Published on January 31st, 2014 | by Ian Cheeseman1
Don’t you just love opinions?
It’s all about opinions, some you agree with others you don’t, but that’s all they are, opinions. Tottenham manager Tim Sherwood described City as,”the best team on the planet, certainly the best team in the Premier League. We’ve played the champions today,”
Former Liverpool defender and Match of the Day pundit, Alan Hansen, added, “In the first half-hour they could have had five – their fluency, passing and movement was just mesmeric.”
Guillem Balague, a respected European football analyst, put City second in his ranking of Europe’s best teams, behind only Bayern Munich. You may agree with those views, you might not.
I don’t normally get to hear the words of fellow commentators and their summarisers on City games, because I’m at the game, watching, talking and being part of that opinion forming process myself. Today was a rare exception. I’ve just sat and watched a re-run of the 5-1 win at Spurs, courtesy of BT Sport with the commentary of Ian Darke and Michael Owen.
I particularly wanted to watch the first 30 minutes of the game again for two reasons. Firstly because we’d had a few technical issues during our broadcast from White Hart Lane, due to a malfunction of the equipment we use, which meant I was constantly trying to reconnect to BBC Radio Manchester, while you listened to our sister station in London.
Having had a distraction to deal with for that first thirty minutes, I simply wanted to watch it again, but there was a second reason. Several people expressed their opinion to me that that opening half hour was the best football they’d ever seen. Quite a statement!
I have watched it again, and it was excellent, as I’d thought at the time, but as good as it was, and remembering how awesome City have been in most games this season, I wouldn’t describe it as the best thirty minutes I’ve seen, but then that’s not a criticism, and it’s only my opinion!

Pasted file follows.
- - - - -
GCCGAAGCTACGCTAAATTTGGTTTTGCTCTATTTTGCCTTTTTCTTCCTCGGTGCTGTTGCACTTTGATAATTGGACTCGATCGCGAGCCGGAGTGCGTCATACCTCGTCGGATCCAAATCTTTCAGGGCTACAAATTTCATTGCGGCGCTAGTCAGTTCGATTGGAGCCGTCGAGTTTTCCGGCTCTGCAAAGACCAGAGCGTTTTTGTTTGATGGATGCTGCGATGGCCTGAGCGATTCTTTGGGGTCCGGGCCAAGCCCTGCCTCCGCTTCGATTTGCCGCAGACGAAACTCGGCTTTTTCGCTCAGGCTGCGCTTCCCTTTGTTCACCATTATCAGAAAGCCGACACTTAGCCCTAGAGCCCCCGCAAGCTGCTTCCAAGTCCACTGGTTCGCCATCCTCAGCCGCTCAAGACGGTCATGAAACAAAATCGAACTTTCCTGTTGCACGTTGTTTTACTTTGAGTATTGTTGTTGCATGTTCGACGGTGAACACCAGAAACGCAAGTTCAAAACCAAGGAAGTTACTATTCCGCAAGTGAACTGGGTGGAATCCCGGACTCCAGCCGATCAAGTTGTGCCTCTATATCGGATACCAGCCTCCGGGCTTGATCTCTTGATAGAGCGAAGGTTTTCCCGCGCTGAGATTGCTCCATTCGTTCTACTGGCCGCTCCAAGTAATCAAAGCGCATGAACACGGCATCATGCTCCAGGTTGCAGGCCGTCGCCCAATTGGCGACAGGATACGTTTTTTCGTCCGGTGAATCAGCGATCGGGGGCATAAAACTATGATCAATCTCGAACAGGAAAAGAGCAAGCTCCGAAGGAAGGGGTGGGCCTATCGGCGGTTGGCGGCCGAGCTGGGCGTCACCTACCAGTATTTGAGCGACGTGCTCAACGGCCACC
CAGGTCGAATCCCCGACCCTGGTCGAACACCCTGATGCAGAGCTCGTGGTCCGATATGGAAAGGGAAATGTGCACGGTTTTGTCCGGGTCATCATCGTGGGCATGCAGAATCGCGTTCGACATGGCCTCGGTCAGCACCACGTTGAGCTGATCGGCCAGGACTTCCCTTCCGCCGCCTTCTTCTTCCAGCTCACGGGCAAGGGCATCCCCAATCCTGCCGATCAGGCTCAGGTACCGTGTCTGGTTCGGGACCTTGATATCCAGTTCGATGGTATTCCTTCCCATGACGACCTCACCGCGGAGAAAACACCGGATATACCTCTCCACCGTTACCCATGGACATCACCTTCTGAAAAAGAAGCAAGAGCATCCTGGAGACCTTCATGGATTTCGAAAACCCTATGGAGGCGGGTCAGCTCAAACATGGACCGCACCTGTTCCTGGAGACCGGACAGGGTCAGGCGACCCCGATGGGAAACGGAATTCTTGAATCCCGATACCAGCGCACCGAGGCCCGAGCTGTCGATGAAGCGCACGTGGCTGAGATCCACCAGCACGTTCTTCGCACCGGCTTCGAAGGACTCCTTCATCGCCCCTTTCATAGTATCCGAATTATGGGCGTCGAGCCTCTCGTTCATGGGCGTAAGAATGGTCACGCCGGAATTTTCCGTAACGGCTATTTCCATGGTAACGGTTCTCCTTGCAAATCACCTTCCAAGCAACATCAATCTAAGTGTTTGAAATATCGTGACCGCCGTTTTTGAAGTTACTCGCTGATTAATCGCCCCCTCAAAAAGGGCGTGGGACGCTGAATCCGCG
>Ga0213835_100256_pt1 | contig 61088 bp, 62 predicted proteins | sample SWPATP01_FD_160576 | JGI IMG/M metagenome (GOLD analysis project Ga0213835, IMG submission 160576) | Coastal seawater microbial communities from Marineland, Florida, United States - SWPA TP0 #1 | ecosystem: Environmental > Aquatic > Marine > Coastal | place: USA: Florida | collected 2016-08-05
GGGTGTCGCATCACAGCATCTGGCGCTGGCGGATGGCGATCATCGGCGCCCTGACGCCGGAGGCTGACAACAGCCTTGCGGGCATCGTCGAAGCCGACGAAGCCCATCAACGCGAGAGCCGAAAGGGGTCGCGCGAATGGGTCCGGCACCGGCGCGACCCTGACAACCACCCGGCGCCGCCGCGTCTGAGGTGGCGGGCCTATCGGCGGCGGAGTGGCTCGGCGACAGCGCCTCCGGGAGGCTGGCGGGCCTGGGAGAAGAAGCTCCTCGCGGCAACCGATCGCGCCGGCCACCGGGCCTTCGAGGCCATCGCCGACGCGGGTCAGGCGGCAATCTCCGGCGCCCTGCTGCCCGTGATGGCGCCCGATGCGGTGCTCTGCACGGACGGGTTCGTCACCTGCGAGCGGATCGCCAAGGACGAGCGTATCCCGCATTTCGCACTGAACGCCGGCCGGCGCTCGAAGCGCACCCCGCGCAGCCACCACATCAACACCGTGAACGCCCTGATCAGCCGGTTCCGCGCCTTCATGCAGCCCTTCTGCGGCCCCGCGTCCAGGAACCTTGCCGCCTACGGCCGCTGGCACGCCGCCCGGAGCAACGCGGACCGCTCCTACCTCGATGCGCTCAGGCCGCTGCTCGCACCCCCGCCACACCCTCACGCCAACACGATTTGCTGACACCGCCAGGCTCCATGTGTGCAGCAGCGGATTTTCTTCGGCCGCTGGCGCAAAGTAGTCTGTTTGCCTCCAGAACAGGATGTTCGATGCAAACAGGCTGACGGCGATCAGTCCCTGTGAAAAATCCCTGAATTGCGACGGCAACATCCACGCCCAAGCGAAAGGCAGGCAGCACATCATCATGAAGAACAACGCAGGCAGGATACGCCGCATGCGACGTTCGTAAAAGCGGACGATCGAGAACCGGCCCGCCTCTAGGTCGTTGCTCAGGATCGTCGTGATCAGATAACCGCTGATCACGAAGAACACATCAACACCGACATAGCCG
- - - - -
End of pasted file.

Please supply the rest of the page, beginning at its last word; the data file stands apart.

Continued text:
There were several incidents in that game where my opinions differ, to some others. I felt Edin Dzeko’s shot was handled in the Spurs box and that should have been a City penalty, Michael Owen had the opposite view.
I thought the foul on the magnificent David Silva, when his foot was stamped on, deserved at least a yellow card, and I believe Michael Dawson WAS offside. In my opinion, Danny Rose brought down Edin Dzeko for a penalty. The linesman and then the referee agreed, Michael Owen did not.
I didn’t really enjoy the commentary on BT Sport, perhaps because of those differing opinions, though perhaps the whole tone was different to the way I would do it. That doesn’t mean I’m right of course, it’s just my opinion, and I’m sure there are plenty of people who prefer to listen to Michael Owen than me.
In the office on Thursday afternoon, before watching the whole game again, I had a heated discussion with one of my colleagues, who insisted that Danny Rose had won the ball fairly and it wasn’t a red card or penalty. We watched a clip on the office TV and in the end we agreed to disagree.
What can’t be argued is that Manchester City’s 5-1 win took them to the top of the Premier League and they’re the bookies favourites to win the title.
In my opinion, David Silva was the man-of-the-match.
I don’t much like the press box position at Spurs, low down behind the subs benches, not the best angle to commentate from, but seeing Silva’s slick touches, as he surfed through Spurs with ease (a comment I unashamedly have nicked from my son Daniel’s blog!) from close range, emphasised the instant control, speed and exquisite touch he possesses.
City played brilliantly again at Spurs and could have been 3-0 up in the first half hour, and if Dzeko had put the right boots on the right feet, he could have had half a dozen over the course of ninety minutes. The Blues are playing the best football I’ve ever seen a City team play, I can’t believe how lucky I am to see it and describe it every week; but of course that’s only my opinion!
– Ian Cheeseman